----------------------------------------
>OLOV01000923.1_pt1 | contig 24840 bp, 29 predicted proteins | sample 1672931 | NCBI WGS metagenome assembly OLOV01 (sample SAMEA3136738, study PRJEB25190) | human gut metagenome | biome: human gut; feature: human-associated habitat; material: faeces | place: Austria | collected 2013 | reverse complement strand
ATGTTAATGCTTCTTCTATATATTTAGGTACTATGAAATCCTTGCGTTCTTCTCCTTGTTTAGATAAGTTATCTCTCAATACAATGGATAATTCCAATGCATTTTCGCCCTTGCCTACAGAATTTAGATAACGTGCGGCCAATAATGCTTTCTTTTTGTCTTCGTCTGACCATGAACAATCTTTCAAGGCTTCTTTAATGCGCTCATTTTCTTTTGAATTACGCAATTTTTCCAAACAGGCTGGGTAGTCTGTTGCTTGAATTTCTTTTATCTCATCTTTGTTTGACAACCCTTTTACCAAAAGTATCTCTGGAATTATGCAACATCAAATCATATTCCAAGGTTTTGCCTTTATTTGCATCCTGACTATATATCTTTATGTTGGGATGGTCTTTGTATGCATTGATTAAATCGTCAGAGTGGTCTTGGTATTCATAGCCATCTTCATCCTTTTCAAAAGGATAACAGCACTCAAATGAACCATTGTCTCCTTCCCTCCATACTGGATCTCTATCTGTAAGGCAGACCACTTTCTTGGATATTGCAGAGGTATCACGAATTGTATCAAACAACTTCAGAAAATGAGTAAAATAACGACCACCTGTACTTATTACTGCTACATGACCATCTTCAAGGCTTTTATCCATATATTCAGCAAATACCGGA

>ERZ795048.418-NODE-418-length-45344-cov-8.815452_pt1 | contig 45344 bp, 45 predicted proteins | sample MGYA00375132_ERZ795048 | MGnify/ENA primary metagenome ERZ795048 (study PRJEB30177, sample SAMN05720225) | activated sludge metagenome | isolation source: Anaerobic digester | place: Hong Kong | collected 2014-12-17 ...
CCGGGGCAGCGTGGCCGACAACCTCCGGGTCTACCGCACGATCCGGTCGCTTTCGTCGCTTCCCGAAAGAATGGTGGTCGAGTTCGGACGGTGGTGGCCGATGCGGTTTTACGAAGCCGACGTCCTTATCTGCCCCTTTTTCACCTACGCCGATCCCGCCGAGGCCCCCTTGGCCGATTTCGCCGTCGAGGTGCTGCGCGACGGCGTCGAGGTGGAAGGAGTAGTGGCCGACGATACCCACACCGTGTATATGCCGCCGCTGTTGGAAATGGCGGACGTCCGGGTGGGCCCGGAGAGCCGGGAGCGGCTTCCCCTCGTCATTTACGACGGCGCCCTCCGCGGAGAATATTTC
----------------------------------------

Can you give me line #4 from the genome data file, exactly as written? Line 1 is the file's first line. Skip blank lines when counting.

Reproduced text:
CCGGGGCAGCGTGGCCGACAACCTCCGGGTCTACCGCACGATCCGGTCGCTTTCGTCGCTTCCCGAAAGAATGGTGGTCGAGTTCGGACGGTGGTGGCCGATGCGGTTTTACGAAGCCGACGTCCTTATCTGCCCCTTTTTCACCTACGCCGATCCCGCCGAGGCCCCCTTGGCCGATTTCGCCGTCGAGGTGCTGCGCGACGGCGTCGAGGTGGAAGGAGTAGTGGCCGACGATACCCACACCGTGTATATGCCGCCGCTGTTGGAAATGGCGGACGTCCGGGTGGGCCCGGAGAGCCGGGAGCGGCTTCCCCTCGTCATTTACGACGGCGCCCTCCGCGGAGAATATTTC